What about worship and music?

So, isn’t that what we’re doing with our music?  Don’t we sing in praise of the Triune Creator, giving him the honor due God?  Music is an amazing way of connecting on many emotional levels to God in praise of him.  It is a gift from God that should be used to give praise and thanks back to him, and it should lift our souls to new levels.  The problem is that limiting worship to music truncates our worship.  Remember again the Biblical picture of worship: respectful subjection to the God who is Holy Love.  If the only time we recognize worship is in conjunction with music, it leaves the real possibility that whole areas of our lives are being left out of being subjected to God.

What if we saw every aspect of our corporate worship truly as worship?  Do we worship the Lord when his Word is read?  That is, do we subject ourselves to the Truth of Scripture and to the one who is the Truth when we hear his will for us and our lives?  Do we worship the Lord when the sermon is preached?  That is, do we respond to the exhortations given to follow Jesus more closely?  Do we worship the Lord in prayer?  That is, do we bow before him, saying, “Not my will but yours be done.”  Do we worship the Lord when the offering plates come down the pew?  That is, do we give honor and thanks to God for all he has given us?  Do we worship the Lord at the Holy Eucharist?  That is, do we receive the Body and Blood of our Lord Jesus Christ and seek to use the grace imparted to become more like Jesus?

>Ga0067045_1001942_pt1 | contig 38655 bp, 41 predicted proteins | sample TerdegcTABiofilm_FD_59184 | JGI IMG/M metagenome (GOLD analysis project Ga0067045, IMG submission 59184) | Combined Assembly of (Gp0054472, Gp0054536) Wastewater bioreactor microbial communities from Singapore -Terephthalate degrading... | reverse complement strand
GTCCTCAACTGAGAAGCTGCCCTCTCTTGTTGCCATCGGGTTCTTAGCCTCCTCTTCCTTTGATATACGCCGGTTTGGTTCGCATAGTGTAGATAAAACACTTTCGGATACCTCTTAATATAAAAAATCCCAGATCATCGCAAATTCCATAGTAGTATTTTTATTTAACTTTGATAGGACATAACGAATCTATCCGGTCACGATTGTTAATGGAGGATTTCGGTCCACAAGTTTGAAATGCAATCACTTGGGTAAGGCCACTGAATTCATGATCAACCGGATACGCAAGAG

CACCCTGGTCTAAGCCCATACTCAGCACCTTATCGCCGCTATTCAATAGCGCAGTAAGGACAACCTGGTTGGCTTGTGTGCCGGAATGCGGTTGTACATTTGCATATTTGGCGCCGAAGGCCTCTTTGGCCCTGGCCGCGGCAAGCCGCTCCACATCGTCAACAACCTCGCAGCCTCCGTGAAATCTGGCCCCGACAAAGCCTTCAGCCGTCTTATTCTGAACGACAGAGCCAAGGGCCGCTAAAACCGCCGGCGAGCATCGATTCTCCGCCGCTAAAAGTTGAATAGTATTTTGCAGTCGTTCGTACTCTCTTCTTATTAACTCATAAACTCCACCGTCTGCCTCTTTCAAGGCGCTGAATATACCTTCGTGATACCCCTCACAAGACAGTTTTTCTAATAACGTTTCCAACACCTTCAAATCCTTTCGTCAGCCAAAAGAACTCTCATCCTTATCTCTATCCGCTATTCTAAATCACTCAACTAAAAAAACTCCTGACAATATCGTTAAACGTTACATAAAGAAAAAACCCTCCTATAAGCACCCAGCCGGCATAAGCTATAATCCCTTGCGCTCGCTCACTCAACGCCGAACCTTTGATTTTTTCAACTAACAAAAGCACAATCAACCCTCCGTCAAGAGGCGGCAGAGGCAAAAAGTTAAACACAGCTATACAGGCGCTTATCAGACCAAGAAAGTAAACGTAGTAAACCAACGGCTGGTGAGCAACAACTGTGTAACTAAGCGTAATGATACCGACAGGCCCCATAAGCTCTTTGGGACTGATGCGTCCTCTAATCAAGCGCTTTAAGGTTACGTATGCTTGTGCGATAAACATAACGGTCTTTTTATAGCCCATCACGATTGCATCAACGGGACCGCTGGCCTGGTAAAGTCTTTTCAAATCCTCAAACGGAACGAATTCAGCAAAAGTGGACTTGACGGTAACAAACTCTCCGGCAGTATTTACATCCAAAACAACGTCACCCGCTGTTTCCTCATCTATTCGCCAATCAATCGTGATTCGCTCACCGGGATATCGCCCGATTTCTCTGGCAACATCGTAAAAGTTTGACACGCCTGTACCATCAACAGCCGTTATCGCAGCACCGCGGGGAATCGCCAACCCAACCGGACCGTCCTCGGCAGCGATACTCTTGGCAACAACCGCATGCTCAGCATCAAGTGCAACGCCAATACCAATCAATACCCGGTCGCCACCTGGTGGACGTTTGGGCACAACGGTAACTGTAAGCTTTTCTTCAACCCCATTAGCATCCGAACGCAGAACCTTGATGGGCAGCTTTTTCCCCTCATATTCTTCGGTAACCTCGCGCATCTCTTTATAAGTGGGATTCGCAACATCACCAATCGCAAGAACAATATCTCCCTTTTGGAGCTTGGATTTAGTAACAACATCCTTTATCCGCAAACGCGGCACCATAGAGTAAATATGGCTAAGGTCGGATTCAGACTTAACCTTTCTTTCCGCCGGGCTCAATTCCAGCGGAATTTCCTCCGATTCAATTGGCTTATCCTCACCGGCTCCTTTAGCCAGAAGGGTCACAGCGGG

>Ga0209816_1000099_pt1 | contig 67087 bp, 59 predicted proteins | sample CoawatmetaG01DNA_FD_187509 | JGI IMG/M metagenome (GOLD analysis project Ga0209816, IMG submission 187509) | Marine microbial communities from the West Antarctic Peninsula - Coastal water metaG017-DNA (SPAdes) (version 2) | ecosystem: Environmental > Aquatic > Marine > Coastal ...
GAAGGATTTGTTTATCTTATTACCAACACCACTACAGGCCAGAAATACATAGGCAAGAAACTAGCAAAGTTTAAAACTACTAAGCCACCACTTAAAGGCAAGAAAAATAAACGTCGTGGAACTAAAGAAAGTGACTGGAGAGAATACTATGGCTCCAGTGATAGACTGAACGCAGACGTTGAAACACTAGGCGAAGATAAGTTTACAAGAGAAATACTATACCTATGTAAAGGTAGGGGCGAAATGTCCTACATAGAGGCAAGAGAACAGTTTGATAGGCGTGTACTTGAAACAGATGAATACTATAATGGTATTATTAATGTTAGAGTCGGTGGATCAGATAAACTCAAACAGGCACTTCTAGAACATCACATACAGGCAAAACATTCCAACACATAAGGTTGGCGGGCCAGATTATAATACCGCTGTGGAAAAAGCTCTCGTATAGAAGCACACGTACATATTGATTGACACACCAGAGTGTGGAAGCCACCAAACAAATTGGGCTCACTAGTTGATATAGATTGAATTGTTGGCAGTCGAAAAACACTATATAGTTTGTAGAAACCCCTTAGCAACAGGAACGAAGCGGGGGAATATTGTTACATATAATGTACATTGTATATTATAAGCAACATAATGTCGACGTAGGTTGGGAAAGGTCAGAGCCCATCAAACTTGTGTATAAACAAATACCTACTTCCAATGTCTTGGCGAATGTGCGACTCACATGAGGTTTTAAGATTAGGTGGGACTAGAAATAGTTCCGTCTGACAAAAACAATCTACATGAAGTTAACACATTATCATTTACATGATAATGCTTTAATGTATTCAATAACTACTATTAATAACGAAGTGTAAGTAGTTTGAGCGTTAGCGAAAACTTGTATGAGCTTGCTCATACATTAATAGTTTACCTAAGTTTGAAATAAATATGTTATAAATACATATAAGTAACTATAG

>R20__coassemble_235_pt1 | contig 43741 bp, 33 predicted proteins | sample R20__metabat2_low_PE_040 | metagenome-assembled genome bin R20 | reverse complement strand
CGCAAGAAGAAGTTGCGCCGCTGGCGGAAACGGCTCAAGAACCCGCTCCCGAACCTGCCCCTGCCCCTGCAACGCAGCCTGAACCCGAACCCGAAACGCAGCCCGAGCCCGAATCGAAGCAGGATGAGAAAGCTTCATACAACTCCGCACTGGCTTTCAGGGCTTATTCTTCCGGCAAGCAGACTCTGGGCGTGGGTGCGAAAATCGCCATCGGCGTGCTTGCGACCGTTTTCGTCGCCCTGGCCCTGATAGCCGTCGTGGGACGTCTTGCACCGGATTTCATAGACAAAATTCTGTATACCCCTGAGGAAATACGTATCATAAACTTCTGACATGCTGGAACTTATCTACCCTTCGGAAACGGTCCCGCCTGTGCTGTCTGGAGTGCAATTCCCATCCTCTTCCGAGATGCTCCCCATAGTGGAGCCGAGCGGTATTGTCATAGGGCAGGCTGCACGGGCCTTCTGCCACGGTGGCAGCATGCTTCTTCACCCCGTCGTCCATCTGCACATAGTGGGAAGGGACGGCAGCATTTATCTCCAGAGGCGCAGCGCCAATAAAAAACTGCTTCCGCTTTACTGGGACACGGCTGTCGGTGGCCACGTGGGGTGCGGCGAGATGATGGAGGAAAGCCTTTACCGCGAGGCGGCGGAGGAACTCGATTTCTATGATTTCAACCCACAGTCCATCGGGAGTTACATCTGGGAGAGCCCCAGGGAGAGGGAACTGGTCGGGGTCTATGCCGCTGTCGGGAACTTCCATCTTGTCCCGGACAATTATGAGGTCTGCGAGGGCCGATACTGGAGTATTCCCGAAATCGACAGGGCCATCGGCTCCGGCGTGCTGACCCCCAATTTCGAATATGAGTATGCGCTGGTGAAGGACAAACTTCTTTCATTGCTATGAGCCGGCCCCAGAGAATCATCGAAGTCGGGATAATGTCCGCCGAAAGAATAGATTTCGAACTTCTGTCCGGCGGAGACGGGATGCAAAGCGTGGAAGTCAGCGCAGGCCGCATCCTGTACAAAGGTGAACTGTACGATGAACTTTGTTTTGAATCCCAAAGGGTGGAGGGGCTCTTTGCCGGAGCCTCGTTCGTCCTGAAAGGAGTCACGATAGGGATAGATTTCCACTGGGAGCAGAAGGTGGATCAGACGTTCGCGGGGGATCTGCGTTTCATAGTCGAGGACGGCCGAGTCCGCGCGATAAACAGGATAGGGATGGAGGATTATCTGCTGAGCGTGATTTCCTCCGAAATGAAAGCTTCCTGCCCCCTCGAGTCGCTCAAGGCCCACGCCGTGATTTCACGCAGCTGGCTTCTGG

Worship is vital to the life of the believer, yet if we define worship only in relation to music, we potentially lose sight of just how vital it is that every aspect of life is subject to God.  When we call the music leader, the “worship leader,” we fall prey to a narrow, one-sided view of worship, rather than the full, robust picture of worship in Holy Scripture. 

And the Worship Leader is…

Just as the priest is the leader of worship in the Old Testament, so a priest is our worship leader today.  But of course this is not just any priest; it is Jesus, the Great High Priest!  The Book of Hebrews makes it clear that Jesus our high priest is the one who leads our worship, again, in the context of sacrifice (see especially Hebrews 10).   Jesus’ worship, Jesus’ submission to the Father, is the perfect submission to the Father.  Jesus leads our worship.

OK, OK, Jesus leads the worship, but it’s kinda hard to see him on a Sunday morning!  Who is the visible worship leader in your church on Sunday morning?  In the sacramental context the congregational worship leader is not a musician but the one who represents the Great High Priest: the priest.  The priest leads the congregation in its reverential honor of the Holy God.  The priest leads the congregation in submitting to Scripture, in admitting and repenting for falling short of God’s commands, and in feeding on the Flesh and Blood of Jesus Christ offered once for all.

Perhaps non-sacramental congregations are a bit different but similar (this isn’t my area of specialty, as you will see).  While the Great Shepherd is the worship leader of the universal Church, in an individual congregation, the under-shepherd, the pastor, is the worship leader.  There may be many under-shepherds, depending on the way the church is set up, each of whom could be considered a worship leader.

To name as “worship leader” the music leader reduces our view of giving honor and glory to God to a musical context only.  The Bible makes clear that our worship of the Creator must be our whole being subject to him.  Only in intentionally seeing Jesus as our Great High Priest, and in rightly naming his representative, the priest/pastor, as worship leader, may we recover a full, Scriptural meaning of worship and its place in the church—not as one element of our service, but as the theme which runs throughout.